WHEN police arrived at the home of Ronald Huff, little could they imagine the horrors they were about to uncover.
After breaking into the ex-soldier’s apartment, they were confronted with the gruesome sight of seven enormous Nile monitor lizards feasting on the 42-year-old’s corpse.
The huge reptiles – flesh-eating, venomous and endemic to Africa – were covered in their owner’s blood and were hissing aggressively at the officers.
To date Ronald’s death remains one of the most terrifying and bizarre instances of a human being eaten by their pets.
Trinidad Navarro, former New Castle County Sheriff, told Animal Planet: “They received a call to check on the welfare of Ronald Huff.
“They knocked on the door but unfortunately there was no answer. They could hear things moving around inside when they were trying to gain entry.
“When they were finally able to get into the apartment they discovered Mr Huff’s body, slumped up against the door.
“The largest of the monitor lizards actually did have stained blood about his face and neck so we do know he was in fact chewing on the victim.”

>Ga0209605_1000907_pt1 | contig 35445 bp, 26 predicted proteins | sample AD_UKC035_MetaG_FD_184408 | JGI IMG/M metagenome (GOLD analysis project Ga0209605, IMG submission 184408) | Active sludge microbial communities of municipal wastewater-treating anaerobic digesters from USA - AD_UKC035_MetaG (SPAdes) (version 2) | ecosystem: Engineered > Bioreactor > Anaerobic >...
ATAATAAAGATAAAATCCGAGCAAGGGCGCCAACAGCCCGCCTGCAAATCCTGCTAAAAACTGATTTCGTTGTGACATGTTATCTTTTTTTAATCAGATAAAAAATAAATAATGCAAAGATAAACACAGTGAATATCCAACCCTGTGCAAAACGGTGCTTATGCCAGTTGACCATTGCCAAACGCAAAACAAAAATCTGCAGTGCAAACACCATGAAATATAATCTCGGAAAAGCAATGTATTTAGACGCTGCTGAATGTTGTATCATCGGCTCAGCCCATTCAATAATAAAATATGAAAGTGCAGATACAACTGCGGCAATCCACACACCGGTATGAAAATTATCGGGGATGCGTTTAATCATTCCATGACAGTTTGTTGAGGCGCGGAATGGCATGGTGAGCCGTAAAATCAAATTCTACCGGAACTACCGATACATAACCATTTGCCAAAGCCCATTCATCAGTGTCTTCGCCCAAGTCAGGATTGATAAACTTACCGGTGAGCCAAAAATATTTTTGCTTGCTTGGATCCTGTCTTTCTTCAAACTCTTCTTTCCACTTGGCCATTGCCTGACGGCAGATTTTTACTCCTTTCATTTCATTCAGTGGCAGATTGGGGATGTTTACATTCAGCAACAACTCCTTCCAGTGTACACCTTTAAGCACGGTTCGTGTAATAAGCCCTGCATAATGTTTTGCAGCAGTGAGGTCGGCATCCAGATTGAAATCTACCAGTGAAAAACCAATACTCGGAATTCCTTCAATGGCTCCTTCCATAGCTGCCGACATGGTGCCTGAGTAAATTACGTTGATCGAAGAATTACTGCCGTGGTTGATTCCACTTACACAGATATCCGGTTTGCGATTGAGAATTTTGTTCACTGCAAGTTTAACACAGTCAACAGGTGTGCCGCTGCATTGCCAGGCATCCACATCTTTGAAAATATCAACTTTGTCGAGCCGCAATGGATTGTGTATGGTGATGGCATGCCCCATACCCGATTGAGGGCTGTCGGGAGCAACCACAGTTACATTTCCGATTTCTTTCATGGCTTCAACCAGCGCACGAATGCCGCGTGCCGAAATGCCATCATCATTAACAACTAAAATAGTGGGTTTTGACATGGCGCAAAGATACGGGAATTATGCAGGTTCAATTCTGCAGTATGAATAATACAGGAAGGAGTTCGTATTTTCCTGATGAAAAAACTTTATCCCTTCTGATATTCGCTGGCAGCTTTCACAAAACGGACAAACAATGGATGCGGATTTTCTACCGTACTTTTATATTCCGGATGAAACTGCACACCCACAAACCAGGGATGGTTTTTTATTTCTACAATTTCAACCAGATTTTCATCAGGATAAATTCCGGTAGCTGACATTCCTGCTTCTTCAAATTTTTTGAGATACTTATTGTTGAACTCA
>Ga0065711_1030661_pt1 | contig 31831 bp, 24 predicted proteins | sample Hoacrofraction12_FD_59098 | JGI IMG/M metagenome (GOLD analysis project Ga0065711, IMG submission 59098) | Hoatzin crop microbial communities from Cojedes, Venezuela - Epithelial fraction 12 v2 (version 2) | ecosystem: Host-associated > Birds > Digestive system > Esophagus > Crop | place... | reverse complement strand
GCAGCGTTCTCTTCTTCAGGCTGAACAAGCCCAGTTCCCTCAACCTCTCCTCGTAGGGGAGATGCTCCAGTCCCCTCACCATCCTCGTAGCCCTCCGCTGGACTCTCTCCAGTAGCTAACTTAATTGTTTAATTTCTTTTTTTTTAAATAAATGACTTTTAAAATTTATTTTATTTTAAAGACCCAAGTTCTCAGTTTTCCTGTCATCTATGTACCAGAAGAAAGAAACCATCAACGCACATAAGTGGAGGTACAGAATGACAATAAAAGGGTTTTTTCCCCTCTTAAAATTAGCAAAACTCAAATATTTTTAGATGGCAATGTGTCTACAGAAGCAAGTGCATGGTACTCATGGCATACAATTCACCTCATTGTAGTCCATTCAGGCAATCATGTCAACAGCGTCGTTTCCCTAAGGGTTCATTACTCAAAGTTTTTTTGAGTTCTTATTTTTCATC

To this day no-one knows if the lizards killed Ronald, or if the Newark, Delaware, car salesman died naturally and was then simply devoured by the free-roaming monsters.
Neighbour Jeff Wildonger said: “The smell from Ron’s apartment was coming up this hollow wall into our bathroom.
“I could see that his face was pretty well eaten, I could see his molars up where his ears should have been.”
An autopsy carried out by the State Medical Examiner in the weeks after Ronald’s 2002 death was unable to determine exactly how he died.
However, Mike Cassidy, Ronald’s former boss, later claimed his employee had once shown him injuries caused by the lizards’ bite marks, suggesting he had been attacked before.
Mike said: “He was found near the door like he was trying to leave. One of the policeman had said that Ron was actually still alive when the lizards started to feed on him. They took his life.”
Nile monitor lizards feast on small creatures, such as mice and rats, in the wild. Those in captivity are usually fed raw chicken.